Latitude 25

Kayaking Day 6, November 3, 2018

Unlike Mario, Lino did not celebrate Día de Muertos. Lino resides fully in the present. He appears uninterested in lore and legend, perhaps because he lives the life of those stories today. He is too busy providing for himself and his family – and on tours, for turistas like us – to spend time romanticizing about the past. And, today, Lino would introduce us to that world, his world: life on and along the waters of the Sea of Cortez.

Following morning coffee and an omelette breakfast, we climbed aboard the panga for a quick ride across the channel to Isla San José.

Dale awoke with a puffy face, the apparent result of a minor case of sun poisoning or, possibly, an allergic reaction (the biting gnats?). At any rate, she took it in stride without complaint, as she does most things, one of her many lovable qualities.

Leaving our campsite at Nopoló in the rearview mirror, Lino pushed the panga up onto a plane, then rigged a pole for fishing, as we sped eastward.

There were a few ripples on the water in the middle of the channel, but it was dead calm on the other side in the lee of Isla San José. Mario stood lookout for marine life as we crossed.

According to the Baja Naturalist Guide website:

There are approximately 900 islands in the Gulf of California, each with varying degrees of area. The islands boast high cliffs, white sand beaches, and turquoise waters. The four Mexican states of Baja California, Baja California Sur, Sinaloa, and Sonora work together to protect the islands as well as the Gulf of California. First protected by a decree, written in 1978, the islands were safeguarded as a reserve and refuge for migratory birds and wildlife. In 2000, the reserve was renamed to its current name, [Islands of the Gulf of California Flora and Fauna Reserve,] and in 2005 the area of the Gulf of California, including 244 islands, islets, and coastal areas, was named a UNESCO World Heritage Site.

Isla San José is one of those protectorates, a semi-arid, 70-square-mile island, the 3rd biggest in the Sea of Cortez and 6th largest in Mexico:

Fewer than 25 people live on Isla San José, all of them on the northeastern shore in a small shoreline settlement of fishermen called La Palma Sola, Spanish for “the lone palm” (we were not going to be visiting that side of the island).

We trolled along western shore, Dale as angler. No luck. After a half hour, we decided to motor on and Lino throttled up, taking us to the southern end of the island.

Rounding the southern point of Isla san José and heading east into Bahía la Amortajada, we could see the only other settlement around, El Pardito, another village of fishermen, this one located on a tiny rock outcropping north of Isla San Francisco to the south. El Pardito has only 15 residents, 13 of whom are men – all fishermen.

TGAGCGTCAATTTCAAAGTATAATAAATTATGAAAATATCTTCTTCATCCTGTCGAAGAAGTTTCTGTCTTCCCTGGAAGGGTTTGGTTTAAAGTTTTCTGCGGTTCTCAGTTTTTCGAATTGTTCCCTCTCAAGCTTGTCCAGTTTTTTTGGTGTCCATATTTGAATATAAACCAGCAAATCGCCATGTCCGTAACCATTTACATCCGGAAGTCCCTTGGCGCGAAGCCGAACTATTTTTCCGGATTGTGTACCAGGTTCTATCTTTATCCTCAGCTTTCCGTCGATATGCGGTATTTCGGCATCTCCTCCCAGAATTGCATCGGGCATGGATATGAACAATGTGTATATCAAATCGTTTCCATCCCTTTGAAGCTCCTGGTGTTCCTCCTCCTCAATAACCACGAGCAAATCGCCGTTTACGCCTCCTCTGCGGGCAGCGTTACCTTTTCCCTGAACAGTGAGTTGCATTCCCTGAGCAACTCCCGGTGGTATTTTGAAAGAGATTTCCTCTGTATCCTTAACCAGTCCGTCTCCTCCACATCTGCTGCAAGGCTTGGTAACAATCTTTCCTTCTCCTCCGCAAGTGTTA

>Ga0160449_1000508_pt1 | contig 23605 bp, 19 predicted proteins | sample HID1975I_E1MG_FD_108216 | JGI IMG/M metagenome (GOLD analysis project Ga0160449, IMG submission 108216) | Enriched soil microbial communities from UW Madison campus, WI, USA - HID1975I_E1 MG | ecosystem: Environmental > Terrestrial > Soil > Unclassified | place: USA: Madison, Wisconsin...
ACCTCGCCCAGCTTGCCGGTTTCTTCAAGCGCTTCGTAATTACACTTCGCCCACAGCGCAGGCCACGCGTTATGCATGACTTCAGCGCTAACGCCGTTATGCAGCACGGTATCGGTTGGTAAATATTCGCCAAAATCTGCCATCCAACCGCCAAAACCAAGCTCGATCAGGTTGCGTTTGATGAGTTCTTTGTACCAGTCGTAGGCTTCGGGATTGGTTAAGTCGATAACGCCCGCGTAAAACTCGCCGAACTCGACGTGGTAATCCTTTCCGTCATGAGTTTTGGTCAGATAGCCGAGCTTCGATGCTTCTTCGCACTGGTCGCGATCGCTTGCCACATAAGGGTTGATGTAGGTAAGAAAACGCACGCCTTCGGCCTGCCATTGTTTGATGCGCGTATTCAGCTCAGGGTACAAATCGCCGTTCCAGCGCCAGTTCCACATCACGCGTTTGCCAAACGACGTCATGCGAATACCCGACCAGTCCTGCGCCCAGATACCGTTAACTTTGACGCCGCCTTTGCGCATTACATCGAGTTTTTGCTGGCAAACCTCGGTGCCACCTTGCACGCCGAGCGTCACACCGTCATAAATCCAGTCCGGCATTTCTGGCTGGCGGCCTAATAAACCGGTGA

We continued east, intending to turn inland to run a channel through the mangroves, but the channel was silted-in, the result of recent Hurricane Sergio, down-graded to tropical storm status at the time it made landfall on October 12 near Loreto, just two weeks before we had arrived (prior to reaching land, Sergio had been rated a category 4 hurricane).

The plan frustrated, Lino took us back to the beach near the southern point we had rounded on our entry into Bahía la Amortajada (photo above, beach on the right).

After a little beach-combing, we cooled off in the water.

Portrait time! Clockwise from top right: Lino, me, Mario, random blowfish.

Refreshed, we motored back north for lunch on shore near Punta San Isidro, opposite the village of San Evaristo on the peninsula, then walked east along the beach to the salt ponds.

The operators of the salt ponds trap brine in a shallow bay marked off in rectangular grids, letting the sun do the work of removing the water by evaporation so the remaining salt can be scraped off, processed and sold.

Salt is very caustic in this form and wreaks havoc on the mechanical equipment. I know from prior experience that it will also eat the soles off your shoes if you don’t remove it immediately after contact. We could smell the heavy concentration of salt in the air and taste it in our mouths and sinuses. The area appeared lifeless.

We returned along the beach to the rocky point where we had left Lino and the panga.

As you can see from these last two photos, the wind freshened as the afternoon wore on. To the south of here, this is a daily occurrence, as it is in South Florida. As the sun rises in the sky it heats the peninsula, causing the air over the land to rise. Cool air from the Pacific rushes in to fill the void, thus creating the afternoon Coromuel winds of the La Paz region. Here, north of La Paz, the mountains interfere with the process, but the mechanics are the same.

Somewhere along the way, Lino caught a rooster fish which he filleted and used to stuff tacos for dinner.

Spending the day on the water caused me to reflect on our time living in Islamorada in the Florida Keys. So many similarities: the water; the weather; the birds; the fish; the sun- and wind-burn; traveling by boat – I could go on. Island life repeats itself around the world. There’s a different pace to life than on the mainland.

Though we are now at Longitude 110° W – 1,800 miles west of Islamorada (at 80° W) – our camp at Nopoló is at the exact same latitude – to the second! – as our house in Islamorada: 1″ south of Latitude 25° North.

No wonder I felt so at home.

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